The OMB Watch report concludes: "By invoking anti-lock brakes, Graham gives the appearance of being chiefly driven by safety concerns — although it should be remembered, this concern is expressed in the context of rejecting a safety standard. This is reminiscent of Graham's opposition to EPA's 1997 regulation to prevent against smog, which he argued would actually increase the rate of skin cancer. As with the tire pressure monitoring case, Graham did not attack the standard directly, as an industry lobbyist would, nor did he focus on costs alone. Instead, he cast himself as an advocate for greater public health while opposing the regulation. Ironically, when Graham expresses concern over health or safety, this is usually bad news.

"In playing this role, Graham frequently pits one possible health or safety measure against another, forcing an unnecessary trade-off to justify inaction, which has long been his hallmark."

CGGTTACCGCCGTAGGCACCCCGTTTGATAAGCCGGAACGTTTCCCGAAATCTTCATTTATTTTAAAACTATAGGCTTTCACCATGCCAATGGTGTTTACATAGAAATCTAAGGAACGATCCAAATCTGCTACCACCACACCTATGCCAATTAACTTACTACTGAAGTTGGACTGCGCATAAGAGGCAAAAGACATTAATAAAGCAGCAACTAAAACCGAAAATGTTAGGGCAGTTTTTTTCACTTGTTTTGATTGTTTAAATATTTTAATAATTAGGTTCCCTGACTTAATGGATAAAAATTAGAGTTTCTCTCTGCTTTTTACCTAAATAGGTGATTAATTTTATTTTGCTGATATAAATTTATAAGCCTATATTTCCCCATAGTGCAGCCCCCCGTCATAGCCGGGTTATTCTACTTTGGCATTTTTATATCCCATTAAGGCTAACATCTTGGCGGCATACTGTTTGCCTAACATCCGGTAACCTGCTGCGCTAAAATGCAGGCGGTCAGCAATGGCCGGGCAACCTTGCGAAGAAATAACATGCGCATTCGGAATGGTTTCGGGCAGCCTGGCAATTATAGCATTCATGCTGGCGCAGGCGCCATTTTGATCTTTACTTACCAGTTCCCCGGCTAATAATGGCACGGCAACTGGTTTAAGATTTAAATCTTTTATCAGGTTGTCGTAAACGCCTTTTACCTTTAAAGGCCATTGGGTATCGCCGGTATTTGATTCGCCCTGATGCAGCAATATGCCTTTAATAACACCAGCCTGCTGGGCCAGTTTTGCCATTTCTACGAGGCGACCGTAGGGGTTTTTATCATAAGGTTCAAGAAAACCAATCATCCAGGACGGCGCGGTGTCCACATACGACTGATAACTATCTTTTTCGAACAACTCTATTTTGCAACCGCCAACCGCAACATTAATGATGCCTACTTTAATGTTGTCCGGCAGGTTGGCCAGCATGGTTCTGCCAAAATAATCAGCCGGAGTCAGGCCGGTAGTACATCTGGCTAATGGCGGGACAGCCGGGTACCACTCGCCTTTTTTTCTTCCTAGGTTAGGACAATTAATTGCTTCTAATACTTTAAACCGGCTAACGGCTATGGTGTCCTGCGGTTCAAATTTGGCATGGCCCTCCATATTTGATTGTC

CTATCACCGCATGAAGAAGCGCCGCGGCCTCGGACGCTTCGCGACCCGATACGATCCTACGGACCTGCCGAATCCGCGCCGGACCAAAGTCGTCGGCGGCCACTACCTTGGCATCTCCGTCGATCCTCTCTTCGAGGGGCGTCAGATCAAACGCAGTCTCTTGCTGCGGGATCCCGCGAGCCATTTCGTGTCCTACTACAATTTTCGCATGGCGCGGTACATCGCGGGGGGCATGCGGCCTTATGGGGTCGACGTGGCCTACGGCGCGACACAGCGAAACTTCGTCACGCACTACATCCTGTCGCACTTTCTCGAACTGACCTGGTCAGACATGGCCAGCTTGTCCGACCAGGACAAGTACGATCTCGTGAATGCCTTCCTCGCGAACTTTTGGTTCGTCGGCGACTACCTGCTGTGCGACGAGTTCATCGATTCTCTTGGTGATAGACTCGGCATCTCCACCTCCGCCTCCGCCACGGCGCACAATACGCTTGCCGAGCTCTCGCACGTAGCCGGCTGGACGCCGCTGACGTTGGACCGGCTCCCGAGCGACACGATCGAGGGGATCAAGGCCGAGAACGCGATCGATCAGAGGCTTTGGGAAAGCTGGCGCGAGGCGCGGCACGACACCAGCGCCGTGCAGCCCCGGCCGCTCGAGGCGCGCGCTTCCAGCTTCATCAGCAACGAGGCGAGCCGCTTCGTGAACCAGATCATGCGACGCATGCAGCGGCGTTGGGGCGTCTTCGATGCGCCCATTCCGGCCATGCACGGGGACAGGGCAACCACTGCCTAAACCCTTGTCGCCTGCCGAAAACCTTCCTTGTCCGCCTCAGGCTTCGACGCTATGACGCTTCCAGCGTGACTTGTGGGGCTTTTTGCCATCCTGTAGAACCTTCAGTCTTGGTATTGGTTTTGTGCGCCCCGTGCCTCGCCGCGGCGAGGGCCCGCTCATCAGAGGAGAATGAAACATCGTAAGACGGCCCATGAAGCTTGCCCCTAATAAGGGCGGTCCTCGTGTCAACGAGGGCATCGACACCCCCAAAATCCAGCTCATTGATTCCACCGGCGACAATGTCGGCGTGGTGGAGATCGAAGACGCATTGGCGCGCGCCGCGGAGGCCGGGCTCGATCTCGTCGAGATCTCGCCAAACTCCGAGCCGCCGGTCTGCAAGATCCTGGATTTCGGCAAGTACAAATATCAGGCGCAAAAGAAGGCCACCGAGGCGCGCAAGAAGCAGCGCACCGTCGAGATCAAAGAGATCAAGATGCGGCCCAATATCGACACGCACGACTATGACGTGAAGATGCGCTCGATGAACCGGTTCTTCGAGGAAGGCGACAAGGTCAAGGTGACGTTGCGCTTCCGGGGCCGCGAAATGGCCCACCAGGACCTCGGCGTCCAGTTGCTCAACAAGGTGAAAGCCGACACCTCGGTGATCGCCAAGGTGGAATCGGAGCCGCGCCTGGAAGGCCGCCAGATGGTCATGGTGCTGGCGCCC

Of course, any type of dissent from the prevailing views of regulatory superiority must be considered nothing more than wrongheadedness. More regulation is always better.

Once again, we have a press release masquerading as news. At least this was in the opinion section, where it belongs. (Of course, one could argue that it belongs in the comics, because it is a joke. But *I* would never suggest such a thing.)

posted at 07:00 PM | permalink | Comments (2)

Why wouldn't a tire gauge in the glovebox serve the purpose of regulating tire underinflation?

posted by Janis Gore on June 18, 2002 11:19 AM

1) It's inexpensive ($2 to $15).

2) It requires the vehicle owner to do something slightly more complicated than peering at the dashboard.

3) If the tire should prove to be consistently underinflated, it could undermine the case against the automaker and/or the tire manufacturer at the inevitable trial.

Other than that, I can't think of a single reason.

posted by CGHill on June 18, 2002 01:04 PM

Coming Attraction

Welcome to all of you visiting from Instapundit, Daily Pundit, Cut on the Bias, Craig Schamp, Ain't too Proud to Blog and Media Minded who are visiting for the first time.